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Gend Med. 2012 Aug;9(4):278-86. doi: 10.1016/j.genm.2012.05.005. Epub 2012 Jul 3.

Sex differences in lung gas volumes after lipopolysaccharide-induced chorioamnionitis in fetal sheep.

Author information

1
Department of Pediatrics, School of Mental Health and Neuroscience, Maastricht University Medical Center, Maastricht, the Netherlands.

Abstract

BACKGROUND:

Preterm female infants have a survival advantage and enhanced lung development, which is an important determinant of preterm survival.

OBJECTIVE:

Given the modulation of lung development by fetal exposure to infection/inflammation, we hypothesized that female fetuses have enhanced lung maturational responses to chorioamnionitis compared with male fetuses.

METHODS:

Time-pregnant ewes received intra-amniotic injections with saline (n = 60) or lipopolysaccharide (LPS) at 2 days (n = 30) or 7 days (n = 45) before surgical delivery at 123 to 125 days of gestation (term: ∼147 days). We assessed inflammatory responses in bronchoalveolar lavage fluid and cord blood, lung maturation with pressure-volume curves, and lung structure.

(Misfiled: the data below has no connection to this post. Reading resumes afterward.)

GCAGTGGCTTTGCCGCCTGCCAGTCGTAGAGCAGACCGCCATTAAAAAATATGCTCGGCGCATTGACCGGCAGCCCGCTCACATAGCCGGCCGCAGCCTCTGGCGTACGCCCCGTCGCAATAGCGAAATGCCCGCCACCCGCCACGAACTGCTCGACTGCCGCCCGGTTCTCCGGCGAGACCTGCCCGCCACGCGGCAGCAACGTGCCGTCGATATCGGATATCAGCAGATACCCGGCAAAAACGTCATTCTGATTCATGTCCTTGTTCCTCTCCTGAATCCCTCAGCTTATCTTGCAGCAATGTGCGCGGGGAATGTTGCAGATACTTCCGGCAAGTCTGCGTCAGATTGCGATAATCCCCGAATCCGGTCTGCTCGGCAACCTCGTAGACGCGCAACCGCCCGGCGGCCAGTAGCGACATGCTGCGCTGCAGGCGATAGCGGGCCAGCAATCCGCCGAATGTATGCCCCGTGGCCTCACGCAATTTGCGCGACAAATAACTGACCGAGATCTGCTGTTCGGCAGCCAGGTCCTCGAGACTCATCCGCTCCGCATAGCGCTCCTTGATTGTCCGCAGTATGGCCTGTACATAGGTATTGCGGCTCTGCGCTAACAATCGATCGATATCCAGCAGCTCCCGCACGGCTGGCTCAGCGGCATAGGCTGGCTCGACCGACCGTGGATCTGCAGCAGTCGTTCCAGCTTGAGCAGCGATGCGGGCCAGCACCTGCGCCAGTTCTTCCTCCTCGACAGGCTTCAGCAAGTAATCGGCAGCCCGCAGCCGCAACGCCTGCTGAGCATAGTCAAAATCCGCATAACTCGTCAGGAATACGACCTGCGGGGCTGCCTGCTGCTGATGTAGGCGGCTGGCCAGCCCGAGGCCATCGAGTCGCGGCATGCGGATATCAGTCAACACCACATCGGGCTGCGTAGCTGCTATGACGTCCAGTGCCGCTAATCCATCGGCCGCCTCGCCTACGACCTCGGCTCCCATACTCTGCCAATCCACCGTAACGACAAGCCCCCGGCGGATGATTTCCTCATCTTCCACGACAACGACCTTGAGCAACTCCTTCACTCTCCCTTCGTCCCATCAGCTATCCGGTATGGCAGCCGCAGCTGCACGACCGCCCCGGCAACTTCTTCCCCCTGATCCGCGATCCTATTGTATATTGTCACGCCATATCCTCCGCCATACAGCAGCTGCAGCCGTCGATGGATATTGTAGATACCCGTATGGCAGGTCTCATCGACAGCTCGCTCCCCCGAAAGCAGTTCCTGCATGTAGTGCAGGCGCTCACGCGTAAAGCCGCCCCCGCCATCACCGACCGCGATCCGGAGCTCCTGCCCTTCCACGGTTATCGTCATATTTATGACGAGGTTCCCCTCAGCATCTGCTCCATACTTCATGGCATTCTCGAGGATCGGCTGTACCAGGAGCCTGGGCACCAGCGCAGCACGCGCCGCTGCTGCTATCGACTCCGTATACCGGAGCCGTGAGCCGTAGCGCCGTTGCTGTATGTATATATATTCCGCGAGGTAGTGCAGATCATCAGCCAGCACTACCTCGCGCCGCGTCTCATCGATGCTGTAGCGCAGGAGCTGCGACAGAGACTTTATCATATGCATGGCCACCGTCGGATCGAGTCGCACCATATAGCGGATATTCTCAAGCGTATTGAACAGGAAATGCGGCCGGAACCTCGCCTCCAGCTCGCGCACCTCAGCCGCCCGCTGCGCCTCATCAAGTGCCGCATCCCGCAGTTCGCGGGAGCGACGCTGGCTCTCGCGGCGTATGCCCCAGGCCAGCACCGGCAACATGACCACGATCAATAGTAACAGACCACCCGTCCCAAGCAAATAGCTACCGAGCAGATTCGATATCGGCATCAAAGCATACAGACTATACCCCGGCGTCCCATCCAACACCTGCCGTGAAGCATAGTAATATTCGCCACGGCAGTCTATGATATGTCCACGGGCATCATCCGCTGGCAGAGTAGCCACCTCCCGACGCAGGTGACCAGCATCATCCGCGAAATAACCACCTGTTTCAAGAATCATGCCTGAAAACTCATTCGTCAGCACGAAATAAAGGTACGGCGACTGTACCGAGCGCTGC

RESULTS:

Lung gas volume showed differences between the sexes after 2 days LPS (male 4.6 [1.2] mL/kg, female 7.7 [4.4] mL/kg; P = 0.02) and 7 days LPS (male 20.5 [9.3] mL/kg, female 27.0 [7.0] mL/kg; P = 0.01). The control group was not different by sex (male 8.0 [3.6] mL/kg, female 8.9 [3.9] mL/kg; P > 0.05). No difference in lung structure and in pulmonary and systemic inflammatory response was evident by sex.

CONCLUSION:

Preterm female sheep fetuses had increased lung gas volumes after exposure to LPS, without any detectable differences in fetal inflammatory responses.

PMID:
22763277
DOI:
10.1016/j.genm.2012.05.005
[Indexed for MEDLINE]

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